Survey of Energy Resources 2007
Nuclear Country Notes
At the end of 2005, India had 15 reactor units in operation, with an aggregate net generating capacity of 3 040 MWe. Thirteen were PHWRs, the other two being of the BWR type: most were relatively small units, with individual capacities up to 202 MWe; the exception is Tarapur-4, with a net capacity of 490 MWe. Output from India's nuclear plants represented 2.8% of total electricity generation in 2005. Tarapur-3, a second 490 MWe PHWR, commenced commercial operation in August 2006.
Four 202 MWe PHWRs were under construction at end-2006: Kaiga-3 and -4 and Rajasthan-5 and -6; as well as two 917 MWe WWERs (Kudankulam 1 and 2) and a 470 MWe fast breeder reactor (PFBR). In all, these seven units will add over 3 000 MWe to India's nuclear generating capacity. Kaiga-3 was connected to the grid in April 2007, Kaiga-4 is scheduled to enter operation by the end of 2007.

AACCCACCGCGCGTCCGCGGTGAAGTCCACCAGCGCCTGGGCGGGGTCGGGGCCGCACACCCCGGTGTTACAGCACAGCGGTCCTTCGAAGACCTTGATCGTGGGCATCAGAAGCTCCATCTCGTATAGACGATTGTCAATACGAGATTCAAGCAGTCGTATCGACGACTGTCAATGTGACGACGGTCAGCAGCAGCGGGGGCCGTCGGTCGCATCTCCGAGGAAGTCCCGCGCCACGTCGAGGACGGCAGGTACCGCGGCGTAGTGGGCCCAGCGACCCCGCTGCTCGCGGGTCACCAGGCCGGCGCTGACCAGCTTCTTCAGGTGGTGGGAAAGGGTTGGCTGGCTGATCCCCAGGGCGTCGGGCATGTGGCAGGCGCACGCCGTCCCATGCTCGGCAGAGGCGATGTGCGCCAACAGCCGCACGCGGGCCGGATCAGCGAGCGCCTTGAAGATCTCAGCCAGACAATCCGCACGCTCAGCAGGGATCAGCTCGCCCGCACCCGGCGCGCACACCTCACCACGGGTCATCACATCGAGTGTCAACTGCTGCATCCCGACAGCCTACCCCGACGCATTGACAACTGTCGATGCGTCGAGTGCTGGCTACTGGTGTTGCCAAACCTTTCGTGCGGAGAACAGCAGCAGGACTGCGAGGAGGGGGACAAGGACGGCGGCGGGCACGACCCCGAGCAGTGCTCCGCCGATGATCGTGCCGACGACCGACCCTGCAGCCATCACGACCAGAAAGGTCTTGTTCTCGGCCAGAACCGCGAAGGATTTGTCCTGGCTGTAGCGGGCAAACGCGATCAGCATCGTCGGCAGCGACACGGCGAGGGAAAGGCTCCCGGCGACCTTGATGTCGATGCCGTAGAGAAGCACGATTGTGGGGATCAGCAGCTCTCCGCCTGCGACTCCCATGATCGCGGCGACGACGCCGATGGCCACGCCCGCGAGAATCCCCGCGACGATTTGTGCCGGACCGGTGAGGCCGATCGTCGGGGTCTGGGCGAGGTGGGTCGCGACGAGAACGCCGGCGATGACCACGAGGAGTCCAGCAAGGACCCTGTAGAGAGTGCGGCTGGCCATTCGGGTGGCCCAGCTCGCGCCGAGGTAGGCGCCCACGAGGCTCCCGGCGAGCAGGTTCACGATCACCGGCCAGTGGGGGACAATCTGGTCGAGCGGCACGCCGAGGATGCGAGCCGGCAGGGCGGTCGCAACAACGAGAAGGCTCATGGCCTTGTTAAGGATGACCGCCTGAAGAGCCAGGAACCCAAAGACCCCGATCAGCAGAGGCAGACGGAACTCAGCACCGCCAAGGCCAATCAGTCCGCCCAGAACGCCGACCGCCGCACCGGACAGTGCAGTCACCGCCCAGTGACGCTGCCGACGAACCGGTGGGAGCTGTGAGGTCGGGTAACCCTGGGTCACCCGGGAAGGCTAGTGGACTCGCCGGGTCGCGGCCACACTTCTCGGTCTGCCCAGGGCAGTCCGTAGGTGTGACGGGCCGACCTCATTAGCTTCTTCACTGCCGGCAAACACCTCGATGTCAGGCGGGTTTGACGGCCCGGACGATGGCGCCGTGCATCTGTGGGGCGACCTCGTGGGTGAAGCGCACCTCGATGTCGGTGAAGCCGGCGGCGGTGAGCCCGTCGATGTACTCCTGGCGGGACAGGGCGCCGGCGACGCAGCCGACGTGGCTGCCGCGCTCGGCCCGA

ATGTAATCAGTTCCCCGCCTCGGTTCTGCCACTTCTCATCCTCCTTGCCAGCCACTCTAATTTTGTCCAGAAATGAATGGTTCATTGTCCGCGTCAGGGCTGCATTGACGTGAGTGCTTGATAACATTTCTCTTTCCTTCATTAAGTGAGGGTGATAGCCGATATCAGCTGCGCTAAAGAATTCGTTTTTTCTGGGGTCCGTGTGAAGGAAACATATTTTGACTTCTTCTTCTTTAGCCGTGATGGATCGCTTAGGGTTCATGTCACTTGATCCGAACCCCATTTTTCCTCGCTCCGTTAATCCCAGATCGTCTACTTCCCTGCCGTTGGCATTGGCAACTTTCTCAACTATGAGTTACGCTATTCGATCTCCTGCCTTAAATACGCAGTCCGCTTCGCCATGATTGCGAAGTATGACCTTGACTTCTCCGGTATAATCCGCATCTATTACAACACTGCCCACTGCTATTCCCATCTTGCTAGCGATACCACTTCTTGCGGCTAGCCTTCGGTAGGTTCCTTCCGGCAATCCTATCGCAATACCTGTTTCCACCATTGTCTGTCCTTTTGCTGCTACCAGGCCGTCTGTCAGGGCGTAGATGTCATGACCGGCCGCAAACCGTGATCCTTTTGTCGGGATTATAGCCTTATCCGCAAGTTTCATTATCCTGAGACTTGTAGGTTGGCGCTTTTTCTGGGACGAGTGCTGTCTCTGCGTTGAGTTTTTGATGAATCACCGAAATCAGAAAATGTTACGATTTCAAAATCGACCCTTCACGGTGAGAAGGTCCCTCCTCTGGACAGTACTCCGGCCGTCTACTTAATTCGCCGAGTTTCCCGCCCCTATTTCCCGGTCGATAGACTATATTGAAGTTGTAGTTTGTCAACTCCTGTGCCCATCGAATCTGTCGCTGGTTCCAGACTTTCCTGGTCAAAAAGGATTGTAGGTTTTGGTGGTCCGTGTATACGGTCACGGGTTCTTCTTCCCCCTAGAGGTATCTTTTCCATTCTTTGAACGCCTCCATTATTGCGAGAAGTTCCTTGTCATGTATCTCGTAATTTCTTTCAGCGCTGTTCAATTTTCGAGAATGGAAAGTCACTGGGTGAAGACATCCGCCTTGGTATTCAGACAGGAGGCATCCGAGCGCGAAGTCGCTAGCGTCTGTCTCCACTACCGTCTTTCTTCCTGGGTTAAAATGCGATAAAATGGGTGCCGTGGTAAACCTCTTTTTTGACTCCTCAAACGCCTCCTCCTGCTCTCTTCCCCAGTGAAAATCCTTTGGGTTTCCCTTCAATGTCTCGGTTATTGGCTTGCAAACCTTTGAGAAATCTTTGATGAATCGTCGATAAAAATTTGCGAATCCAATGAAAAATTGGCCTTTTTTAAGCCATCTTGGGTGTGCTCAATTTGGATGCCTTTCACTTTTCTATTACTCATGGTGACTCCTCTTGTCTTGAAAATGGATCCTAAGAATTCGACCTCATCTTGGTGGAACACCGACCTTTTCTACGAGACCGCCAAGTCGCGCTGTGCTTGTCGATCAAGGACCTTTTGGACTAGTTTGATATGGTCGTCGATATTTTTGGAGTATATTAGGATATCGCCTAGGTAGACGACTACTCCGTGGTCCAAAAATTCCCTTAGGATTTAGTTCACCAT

Cabinet approval was granted in September 2005 for the construction of eight new reactors at four sites: two 600 MWe heavy water reactors at Kakrapar (Gujarat state); two 700 MWe heavy water reactors at Rawatbhata (Rajasthan); two 1 000 MWe light water reactors at Kudankulam (Tamil Nadu) and two more light water reactors at Jaitapur (Maharashta).
In April 2006, the Indian President, Dr A.P.J. Abdul Kalam, proposed that the Government should aim to raise the republic's nuclear generating capacity from the presently planned 2020 level of 24 000 MWe to 50 000 MWe by 2030.
Dr. Kalam also expressed his belief in the need for India to develop thorium-fuelled reactors. In this connection, it was reported in January 2007 that construction of India's first advanced heavy water reactor (AHWR), using a thorium fuel cycle, would begin during the year, subject to a pre-licensing review currently being undertaken by the Atomic Energy Regulatory Board. The location of the proposed 300 MWe AHWR has not yet been announced. India has substantial reserves of thorium, which are much larger than its known uranium resources.
The state-owned National Thermal Power Corporation (NTPC) was reported in August 2006 to be bringing forward plans for a large (2 000 MWe) NPP, with its completion now envisaged for 2013-2014 rather than the previously-scheduled 2017.